Monday, January 23, 2006

ten things about my fiction

Ten ways to tell you're reading one of my stories.

Got this meme from author Ben Peek’s journal, and it looks like fun (and, at the same time, reminiscent of the long conversations I have about writing with Nikki, Vin and Buddha).

Not everything I write shares the same elements, and I like to imagine that I do write about different things in different ways. The truth, however, is evident. Someone once wrote, and I paraphrase wildly because my memory is pathetic: “You can tell what an author is all about – past, present and future – by looking at any three of his works.” I do not completely disagree; certain elements do pop up and are seemingly integral to the author’s unique voice.

1. The Run-on sentence. Given the magic realist slant of most of my writing, this is practically a given. Through the years, I’ve worked to tame the beast. But once in a while, a monster sentence (over a page long) sprouts like a sudden tendril in a Swamp Thing story, threatening to strangle all light and love in the world. When this happens, it’s time for the shears: cut it into two or more sections (since these run-ons usually have some independent clauses anyway). Why does this happen? For texture, for pacing, for atmosphere.

2. Love & Loss. Sigh. Despite myself, I find myself writing more stories that have to do with sad qualities of love: desperation, searches, longing, endings. My novel Salamanca can be read on one level as a love story, and I’m fine with that. The curious thing is that I rarely set out to write a love story, but find elements of love intermingled in my final text. What I do not write is sappy, crappy love stories. Nope. Love, like hope, is cruel, after all. Interestingly, my own love affair with my wife is wonderful. I think I’m channeling all the failed marriages I’ve been exposed to.

3. Language and Vocabulary. Since I love words, I consciously select and use newer (to me) and uncommon words in most of my writing. Words are the primary tools of my trade after all, and increasing my familiarity with them improves my ability to be more concise (or vague) as I need to be. My basic default style is lyrical and so-in-love with words.

4. Lists. I like lists and imbed them in some way. This could be lists of objects, actions, places, whatever.

5. Local Color. Especially in fiction (and more so in longer pieces), I imbue the text with details about my country, whether real or real-enough. Apart from adding to the texture, historical details enhance the verisimilitude of certain stories. Additionally, it appeals to the odd nationalistic part of me which attempts to conform to the stunningly powerful deeply-set social realist “Pride to the Filipino” sensibility that I am sometimes at odds with. The struggle is between the Filipino-in-me and the Filipino-of-my-imagination which, I feel, should break the traditional notions of what we Filipino authors should write about, regardless of mode.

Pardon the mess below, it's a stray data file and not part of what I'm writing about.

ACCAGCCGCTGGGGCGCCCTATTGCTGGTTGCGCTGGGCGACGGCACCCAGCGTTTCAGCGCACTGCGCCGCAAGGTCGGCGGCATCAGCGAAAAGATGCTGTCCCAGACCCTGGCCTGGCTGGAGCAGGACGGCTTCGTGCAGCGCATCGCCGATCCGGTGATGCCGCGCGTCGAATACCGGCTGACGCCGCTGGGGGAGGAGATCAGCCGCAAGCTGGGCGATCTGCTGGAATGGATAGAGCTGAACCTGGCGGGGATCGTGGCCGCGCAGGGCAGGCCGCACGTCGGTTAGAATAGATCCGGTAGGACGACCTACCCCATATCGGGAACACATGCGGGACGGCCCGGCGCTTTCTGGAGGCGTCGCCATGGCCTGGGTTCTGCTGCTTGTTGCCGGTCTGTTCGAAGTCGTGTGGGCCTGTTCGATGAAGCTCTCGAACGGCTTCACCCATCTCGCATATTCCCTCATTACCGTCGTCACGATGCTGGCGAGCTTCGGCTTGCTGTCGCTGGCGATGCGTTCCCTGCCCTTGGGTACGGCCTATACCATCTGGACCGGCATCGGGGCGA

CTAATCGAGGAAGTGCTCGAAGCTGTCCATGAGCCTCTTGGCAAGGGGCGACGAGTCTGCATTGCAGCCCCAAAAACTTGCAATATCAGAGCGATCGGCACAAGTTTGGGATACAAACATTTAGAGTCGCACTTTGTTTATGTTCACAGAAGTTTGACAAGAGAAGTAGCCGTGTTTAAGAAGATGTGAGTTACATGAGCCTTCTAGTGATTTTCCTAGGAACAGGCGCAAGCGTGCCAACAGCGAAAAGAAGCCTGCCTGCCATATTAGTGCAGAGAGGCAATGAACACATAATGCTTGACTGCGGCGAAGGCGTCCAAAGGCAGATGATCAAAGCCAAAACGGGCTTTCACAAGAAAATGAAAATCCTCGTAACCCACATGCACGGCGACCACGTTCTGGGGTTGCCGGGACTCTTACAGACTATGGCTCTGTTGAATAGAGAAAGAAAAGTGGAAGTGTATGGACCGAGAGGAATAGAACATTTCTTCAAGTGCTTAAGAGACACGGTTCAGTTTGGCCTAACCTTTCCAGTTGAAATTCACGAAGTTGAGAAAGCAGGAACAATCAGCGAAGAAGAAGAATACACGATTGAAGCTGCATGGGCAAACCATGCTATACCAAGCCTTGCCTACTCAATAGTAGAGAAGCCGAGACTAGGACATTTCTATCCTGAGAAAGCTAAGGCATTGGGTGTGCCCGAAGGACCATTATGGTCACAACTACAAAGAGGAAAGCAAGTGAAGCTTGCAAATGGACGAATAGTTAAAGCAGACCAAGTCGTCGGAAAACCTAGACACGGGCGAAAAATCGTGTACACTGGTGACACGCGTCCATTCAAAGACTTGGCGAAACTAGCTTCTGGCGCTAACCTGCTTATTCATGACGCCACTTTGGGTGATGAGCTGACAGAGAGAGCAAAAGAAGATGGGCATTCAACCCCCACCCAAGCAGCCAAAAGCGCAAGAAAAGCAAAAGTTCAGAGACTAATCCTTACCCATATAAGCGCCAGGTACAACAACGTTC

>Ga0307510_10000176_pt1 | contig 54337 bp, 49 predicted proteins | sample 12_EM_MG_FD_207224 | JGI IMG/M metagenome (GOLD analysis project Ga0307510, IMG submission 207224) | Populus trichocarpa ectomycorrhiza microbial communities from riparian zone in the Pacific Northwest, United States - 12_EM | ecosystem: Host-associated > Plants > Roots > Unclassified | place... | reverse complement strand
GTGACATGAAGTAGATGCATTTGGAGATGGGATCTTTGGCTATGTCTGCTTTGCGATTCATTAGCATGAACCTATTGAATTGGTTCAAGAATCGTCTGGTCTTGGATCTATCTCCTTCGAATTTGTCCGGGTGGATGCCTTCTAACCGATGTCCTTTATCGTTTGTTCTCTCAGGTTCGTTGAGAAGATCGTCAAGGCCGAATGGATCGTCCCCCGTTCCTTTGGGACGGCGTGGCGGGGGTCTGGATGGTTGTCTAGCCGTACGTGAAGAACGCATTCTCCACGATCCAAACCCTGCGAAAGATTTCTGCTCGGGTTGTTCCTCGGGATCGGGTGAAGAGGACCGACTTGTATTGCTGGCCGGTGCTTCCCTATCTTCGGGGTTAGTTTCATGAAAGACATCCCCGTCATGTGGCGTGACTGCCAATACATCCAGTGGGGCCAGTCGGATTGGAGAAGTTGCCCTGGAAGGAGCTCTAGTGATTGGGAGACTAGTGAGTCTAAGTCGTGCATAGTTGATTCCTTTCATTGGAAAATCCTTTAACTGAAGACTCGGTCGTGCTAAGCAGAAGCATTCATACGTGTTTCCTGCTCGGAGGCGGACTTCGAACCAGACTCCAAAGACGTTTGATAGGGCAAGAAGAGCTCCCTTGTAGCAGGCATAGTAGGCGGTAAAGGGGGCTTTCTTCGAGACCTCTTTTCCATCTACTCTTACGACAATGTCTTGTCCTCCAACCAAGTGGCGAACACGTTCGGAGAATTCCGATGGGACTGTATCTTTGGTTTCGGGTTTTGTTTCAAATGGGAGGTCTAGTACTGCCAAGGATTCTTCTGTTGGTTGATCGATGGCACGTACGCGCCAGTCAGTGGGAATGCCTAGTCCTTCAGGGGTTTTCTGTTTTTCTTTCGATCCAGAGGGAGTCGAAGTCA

6. Women who explode. Or burst into flame. I have nothing against women (my experience with my own mother do not warrant multiple visits to a therapist) but I do have penchant for surrendering them to the flames of unearthly passion which often is expressed through literal explosions. On one level, this is a metaphor for the uncontrollable demands of lust or loyalty. Or there could be a very disturbing psycho-sexual pyromaniac in me. Hmmm.

7. Margins. Mostly in my plays, I have characters who are gay or transgendered, minority or marginalized. I like giving them a voice, given the fact that I’ve met and spoken to many different kinds of people, some of them close friends. The fact of the matter is that they should be treated no differently from the dominant set in terms of sexual preferences. People are still people under skin color or choice of lifestyle, prone to the same demands of passion.

8. Dialogue. I started out in my writing life as a playwright, and so I am no stranger to dialogue. In my prose, I keep dialogue as my silver bullets, consciously using them sparingly, often to elucidate certain character-defining moments. There is a certain delicious depth to the words people say, and the very choice of words to place in a character’s mouth is one of my favorite parts in the writing process.

9. Short-form experiments. With stories under 3000 words, I consciously attempt to experiment with different styles of writing, prioritizing different things, veering away from my established “voice”. I write shorter, terse sentences. I write about subject matters that are not exactly the first things I’d normally care to write about. I play with structure. The point of all this is to force my other writerly muscles to grow, learn new lessons in my craft, and kick myself down the path towards improvement. I think that an author should, like wine, improve over time, and I’d prefer for my writing style to alter as I grow older, to be more attuned to my aging sensibilities. There are things I look at now that as a young man thrilled me; now they fill me with melancholy. If my writing is not reflective in some degree, no matter how small, of me, then why am I writing?

10. Speculative fiction. The last thing I’d care to write is a social realist thing in the mode handed down to me by my literary predecessors. I champion works of speculative fiction that challenge the dominance of the staid formalists who seem to think that the plight of the poor or the martial law era is are the only things worth writing about. I believe in the power of story, that incredible sense of wonder that gives one pause. I’d choose it over dry didactic nationalistic drivel any day. There certainly must be a place in the canon of Philippine literature for stories of the imagination that go beyond the aspirations of citizen and country.


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